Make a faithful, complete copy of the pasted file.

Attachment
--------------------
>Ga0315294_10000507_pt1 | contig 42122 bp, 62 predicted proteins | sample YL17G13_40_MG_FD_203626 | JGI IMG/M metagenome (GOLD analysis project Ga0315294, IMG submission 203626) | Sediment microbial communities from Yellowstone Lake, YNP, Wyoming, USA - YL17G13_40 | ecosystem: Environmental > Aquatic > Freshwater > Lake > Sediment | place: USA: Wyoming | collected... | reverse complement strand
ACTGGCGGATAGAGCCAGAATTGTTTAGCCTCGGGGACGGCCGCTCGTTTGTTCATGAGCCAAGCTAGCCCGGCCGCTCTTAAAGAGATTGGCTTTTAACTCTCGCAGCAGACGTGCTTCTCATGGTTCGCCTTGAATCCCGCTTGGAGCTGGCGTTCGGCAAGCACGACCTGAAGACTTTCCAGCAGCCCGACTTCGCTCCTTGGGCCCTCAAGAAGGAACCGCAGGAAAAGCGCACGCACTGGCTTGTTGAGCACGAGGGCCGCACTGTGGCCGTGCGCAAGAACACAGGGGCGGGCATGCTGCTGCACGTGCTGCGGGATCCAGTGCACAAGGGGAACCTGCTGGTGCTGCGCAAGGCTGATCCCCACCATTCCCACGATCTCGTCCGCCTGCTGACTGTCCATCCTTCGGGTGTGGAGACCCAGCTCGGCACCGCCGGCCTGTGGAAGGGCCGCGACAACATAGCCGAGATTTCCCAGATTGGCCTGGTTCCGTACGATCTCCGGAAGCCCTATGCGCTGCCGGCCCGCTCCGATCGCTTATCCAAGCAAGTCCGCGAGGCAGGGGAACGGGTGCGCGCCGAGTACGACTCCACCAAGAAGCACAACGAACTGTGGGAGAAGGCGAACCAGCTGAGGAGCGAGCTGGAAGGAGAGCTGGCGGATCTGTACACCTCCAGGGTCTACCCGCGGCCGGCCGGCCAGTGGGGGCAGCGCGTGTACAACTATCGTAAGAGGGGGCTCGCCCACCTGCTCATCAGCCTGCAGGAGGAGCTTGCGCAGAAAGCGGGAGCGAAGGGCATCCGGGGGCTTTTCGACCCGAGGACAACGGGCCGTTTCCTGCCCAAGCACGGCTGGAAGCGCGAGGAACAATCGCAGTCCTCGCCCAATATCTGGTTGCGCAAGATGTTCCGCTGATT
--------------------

>Ga0315294_10000507_pt1 | contig 42122 bp, 62 predicted proteins | sample YL17G13_40_MG_FD_203626 | JGI IMG/M metagenome (GOLD analysis project Ga0315294, IMG submission 203626) | Sediment microbial communities from Yellowstone Lake, YNP, Wyoming, USA - YL17G13_40 | ecosystem: Environmental > Aquatic > Freshwater > Lake > Sediment | place: USA: Wyoming | collected... | reverse complement strand
ACTGGCGGATAGAGCCAGAATTGTTTAGCCTCGGGGACGGCCGCTCGTTTGTTCATGAGCCAAGCTAGCCCGGCCGCTCTTAAAGAGATTGGCTTTTAACTCTCGCAGCAGACGTGCTTCTCATGGTTCGCCTTGAATCCCGCTTGGAGCTGGCGTTCGGCAAGCACGACCTGAAGACTTTCCAGCAGCCCGACTTCGCTCCTTGGGCCCTCAAGAAGGAACCGCAGGAAAAGCGCACGCACTGGCTTGTTGAGCACGAGGGCCGCACTGTGGCCGTGCGCAAGAACACAGGGGCGGGCATGCTGCTGCACGTGCTGCGGGATCCAGTGCACAAGGGGAACCTGCTGGTGCTGCGCAAGGCTGATCCCCACCATTCCCACGATCTCGTCCGCCTGCTGACTGTCCATCCTTCGGGTGTGGAGACCCAGCTCGGCACCGCCGGCCTGTGGAAGGGCCGCGACAACATAGCCGAGATTTCCCAGATTGGCCTGGTTCCGTACGATCTCCGGAAGCCCTATGCGCTGCCGGCCCGCTCCGATCGCTTATCCAAGCAAGTCCGCGAGGCAGGGGAACGGGTGCGCGCCGAGTACGACTCCACCAAGAAGCACAACGAACTGTGGGAGAAGGCGAACCAGCTGAGGAGCGAGCTGGAAGGAGAGCTGGCGGATCTGTACACCTCCAGGGTCTACCCGCGGCCGGCCGGCCAGTGGGGGCAGCGCGTGTACAACTATCGTAAGAGGGGGCTCGCCCACCTGCTCATCAGCCTGCAGGAGGAGCTTGCGCAGAAAGCGGGAGCGAAGGGCATCCGGGGGCTTTTCGACCCGAGGACAACGGGCCGTTTCCTGCCCAAGCACGGCTGGAAGCGCGAGGAACAATCGCAGTCCTCGCCCAATATCTGGTTGCGCAAGATGTTCCGCTGATT